What do you think of when you picture a rabbit?
And shearing? Probably something like this? Right?
Well if, like me you find yourself with an hour to kill after exploring the magnificent Waitomo Caves, in the North Island of New Zealand, you will come face to face with THIS
Waitomo’s ‘The Shearing Shed’ have been specialising in German Angora rabbit products for more than 19 years.
Something of a tradition in New Zealand, the first official imports of Angora rabbits were made as far back as 1928. The precious Angora fibre proved to be popular, with many commercial ‘rabbitries’ springing up across the country. Unfortunately for those who had invested, rabbit farming was made illegal soon after the initial success.
The ban was not lifted until 1980 when the New Zealand government gave permission for breeders to import new rabbit stock, in the form of top quality German Angoras from Germany and Denmark.
When the industry returned many Kiwis were put off by what they saw as cheap, mass-produced Angora products flooding the market from China. Only one commercial German Angora rabbitry weathered the storm, ‘The Shearing Shed’ in Waitomo.
The task of shearing the rabbits for their fibre takes about ten minutes, with two rabbits sheared each day, usually to a crowd of giggling New Zealand tourists. The handlers talk their audience through the process and explain how the rabbits need to be sheared every three months or they will simply die of heat exhaustion.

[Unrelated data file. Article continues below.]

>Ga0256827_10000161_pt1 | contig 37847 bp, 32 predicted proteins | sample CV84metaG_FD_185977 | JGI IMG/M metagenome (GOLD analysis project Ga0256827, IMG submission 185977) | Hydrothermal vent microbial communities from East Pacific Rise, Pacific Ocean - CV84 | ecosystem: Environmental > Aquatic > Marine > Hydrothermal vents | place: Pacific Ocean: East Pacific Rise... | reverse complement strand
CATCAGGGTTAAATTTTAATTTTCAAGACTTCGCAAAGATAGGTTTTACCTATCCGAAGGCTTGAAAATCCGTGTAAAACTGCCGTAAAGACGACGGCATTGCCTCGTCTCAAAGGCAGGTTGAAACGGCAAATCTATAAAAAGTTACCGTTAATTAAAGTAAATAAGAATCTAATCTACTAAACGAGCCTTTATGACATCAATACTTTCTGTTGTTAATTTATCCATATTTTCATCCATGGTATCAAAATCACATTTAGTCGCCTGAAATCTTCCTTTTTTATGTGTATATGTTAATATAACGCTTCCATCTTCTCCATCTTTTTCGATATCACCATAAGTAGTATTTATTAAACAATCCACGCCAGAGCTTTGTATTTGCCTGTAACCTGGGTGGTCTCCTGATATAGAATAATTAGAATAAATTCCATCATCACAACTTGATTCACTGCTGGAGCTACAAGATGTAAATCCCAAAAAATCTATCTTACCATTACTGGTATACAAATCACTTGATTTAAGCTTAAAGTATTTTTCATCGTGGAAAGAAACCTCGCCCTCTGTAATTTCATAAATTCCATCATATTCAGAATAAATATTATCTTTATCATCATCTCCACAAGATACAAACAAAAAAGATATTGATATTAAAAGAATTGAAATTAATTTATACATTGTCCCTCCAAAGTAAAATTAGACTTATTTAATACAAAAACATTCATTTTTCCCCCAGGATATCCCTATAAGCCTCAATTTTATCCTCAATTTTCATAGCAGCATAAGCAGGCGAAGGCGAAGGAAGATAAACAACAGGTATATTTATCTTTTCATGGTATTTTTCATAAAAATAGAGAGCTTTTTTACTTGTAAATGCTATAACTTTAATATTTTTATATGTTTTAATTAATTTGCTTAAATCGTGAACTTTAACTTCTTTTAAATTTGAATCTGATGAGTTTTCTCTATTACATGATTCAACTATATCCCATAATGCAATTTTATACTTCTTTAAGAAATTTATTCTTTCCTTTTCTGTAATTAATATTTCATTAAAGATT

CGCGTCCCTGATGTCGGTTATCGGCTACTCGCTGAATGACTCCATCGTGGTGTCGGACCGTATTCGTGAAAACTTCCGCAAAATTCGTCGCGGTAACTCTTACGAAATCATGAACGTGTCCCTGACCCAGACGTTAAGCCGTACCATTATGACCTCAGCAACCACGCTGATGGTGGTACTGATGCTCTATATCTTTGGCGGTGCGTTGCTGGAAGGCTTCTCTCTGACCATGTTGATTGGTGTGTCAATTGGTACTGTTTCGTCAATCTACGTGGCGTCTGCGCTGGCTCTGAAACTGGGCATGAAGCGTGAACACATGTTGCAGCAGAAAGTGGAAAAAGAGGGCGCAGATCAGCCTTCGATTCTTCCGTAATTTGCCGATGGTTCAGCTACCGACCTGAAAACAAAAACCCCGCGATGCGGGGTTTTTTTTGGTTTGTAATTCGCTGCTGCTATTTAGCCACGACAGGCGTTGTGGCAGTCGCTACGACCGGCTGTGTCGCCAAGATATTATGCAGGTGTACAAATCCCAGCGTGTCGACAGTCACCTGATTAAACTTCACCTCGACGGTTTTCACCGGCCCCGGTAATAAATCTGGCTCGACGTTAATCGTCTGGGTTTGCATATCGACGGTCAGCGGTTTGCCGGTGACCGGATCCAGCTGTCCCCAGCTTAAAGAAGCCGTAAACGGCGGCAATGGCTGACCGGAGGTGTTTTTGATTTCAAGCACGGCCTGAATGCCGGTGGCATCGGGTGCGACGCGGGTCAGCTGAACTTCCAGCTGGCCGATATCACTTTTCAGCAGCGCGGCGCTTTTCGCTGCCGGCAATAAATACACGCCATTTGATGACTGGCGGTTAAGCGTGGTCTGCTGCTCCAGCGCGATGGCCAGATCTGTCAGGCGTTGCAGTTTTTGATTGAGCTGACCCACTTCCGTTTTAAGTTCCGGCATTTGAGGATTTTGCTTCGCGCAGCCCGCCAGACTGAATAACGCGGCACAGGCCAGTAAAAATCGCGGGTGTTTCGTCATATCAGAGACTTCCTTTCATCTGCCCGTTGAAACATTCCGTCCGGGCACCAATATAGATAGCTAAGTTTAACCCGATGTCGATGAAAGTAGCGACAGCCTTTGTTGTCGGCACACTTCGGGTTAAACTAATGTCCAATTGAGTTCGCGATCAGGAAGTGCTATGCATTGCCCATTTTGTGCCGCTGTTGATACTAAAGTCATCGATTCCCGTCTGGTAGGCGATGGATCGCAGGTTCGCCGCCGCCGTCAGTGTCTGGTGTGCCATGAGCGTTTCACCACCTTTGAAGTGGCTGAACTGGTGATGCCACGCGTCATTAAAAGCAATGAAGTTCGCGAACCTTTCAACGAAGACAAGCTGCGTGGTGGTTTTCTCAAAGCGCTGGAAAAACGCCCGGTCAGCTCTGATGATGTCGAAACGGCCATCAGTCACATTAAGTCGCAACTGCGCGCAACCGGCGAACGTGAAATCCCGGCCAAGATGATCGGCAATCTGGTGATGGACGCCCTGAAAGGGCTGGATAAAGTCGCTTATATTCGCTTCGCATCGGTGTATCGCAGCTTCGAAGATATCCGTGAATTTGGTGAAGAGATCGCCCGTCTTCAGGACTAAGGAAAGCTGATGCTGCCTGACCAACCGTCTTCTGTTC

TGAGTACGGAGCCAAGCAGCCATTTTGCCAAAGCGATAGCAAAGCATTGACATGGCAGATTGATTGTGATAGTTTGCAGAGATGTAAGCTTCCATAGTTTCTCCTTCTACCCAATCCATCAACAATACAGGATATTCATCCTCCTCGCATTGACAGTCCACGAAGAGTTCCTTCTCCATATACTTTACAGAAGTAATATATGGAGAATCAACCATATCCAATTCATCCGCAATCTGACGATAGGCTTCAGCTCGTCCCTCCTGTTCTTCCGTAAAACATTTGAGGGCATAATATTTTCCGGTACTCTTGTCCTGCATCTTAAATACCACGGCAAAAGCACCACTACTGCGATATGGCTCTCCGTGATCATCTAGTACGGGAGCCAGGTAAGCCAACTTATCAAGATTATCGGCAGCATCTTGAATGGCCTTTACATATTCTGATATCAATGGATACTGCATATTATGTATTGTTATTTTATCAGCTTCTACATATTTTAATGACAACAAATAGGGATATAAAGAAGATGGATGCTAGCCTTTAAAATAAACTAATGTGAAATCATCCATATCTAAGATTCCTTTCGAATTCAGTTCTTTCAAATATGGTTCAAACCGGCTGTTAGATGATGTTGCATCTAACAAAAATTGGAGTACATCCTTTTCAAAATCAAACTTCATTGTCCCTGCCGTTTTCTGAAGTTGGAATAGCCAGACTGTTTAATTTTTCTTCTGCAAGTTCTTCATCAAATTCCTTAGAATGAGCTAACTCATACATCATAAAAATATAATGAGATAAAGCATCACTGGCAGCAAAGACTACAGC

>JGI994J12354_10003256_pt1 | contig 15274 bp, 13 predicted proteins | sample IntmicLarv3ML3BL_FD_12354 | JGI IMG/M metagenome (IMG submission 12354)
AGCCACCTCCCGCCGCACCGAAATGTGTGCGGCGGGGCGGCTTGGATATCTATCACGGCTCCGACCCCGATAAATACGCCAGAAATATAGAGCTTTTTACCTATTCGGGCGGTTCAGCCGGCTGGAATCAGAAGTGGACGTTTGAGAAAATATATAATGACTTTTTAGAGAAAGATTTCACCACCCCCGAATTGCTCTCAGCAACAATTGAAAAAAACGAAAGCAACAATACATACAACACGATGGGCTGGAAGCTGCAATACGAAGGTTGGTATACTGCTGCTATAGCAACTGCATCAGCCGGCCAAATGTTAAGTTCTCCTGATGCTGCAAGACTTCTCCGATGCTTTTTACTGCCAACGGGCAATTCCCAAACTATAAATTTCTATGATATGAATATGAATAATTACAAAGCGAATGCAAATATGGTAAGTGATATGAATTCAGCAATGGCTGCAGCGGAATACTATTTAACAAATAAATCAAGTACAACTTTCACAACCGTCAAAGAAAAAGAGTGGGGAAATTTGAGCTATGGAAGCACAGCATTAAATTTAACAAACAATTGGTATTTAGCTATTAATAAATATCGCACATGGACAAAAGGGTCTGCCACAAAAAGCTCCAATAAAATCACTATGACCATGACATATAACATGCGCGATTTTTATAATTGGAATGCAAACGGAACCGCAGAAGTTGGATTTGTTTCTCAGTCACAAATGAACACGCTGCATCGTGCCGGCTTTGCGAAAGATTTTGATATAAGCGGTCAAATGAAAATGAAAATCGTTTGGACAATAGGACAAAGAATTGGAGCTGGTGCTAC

The shearing process itself seems as well rehearsed as it is ridiculous. The rabbit, hogtied to a table by each limb seems relaxed enough and the handlers are keen to reassure visitors that the creatures are in no distress and are completely accustomed to the process. Still, the rabbit comes across with little dignity, if indeed a rabbit is even concerned with such things.
Some onlookers watched with their hands over their mouths in shock, while the ‘turning over’ part of the process seemed to get the biggest laugh.
The finished article looks pretty silly, but then so did the overly fluffy alternative. Any doubts we had over the ethical conflicts of the process were extinguished when we saw the happily hopping rabbit free of his cumbersome locks. Couple that with the news that this would be the one day of the growing and shearing cycle on which the Angora rabbits would mate and it’s difficult not to be happy for the newly shorn little fella.
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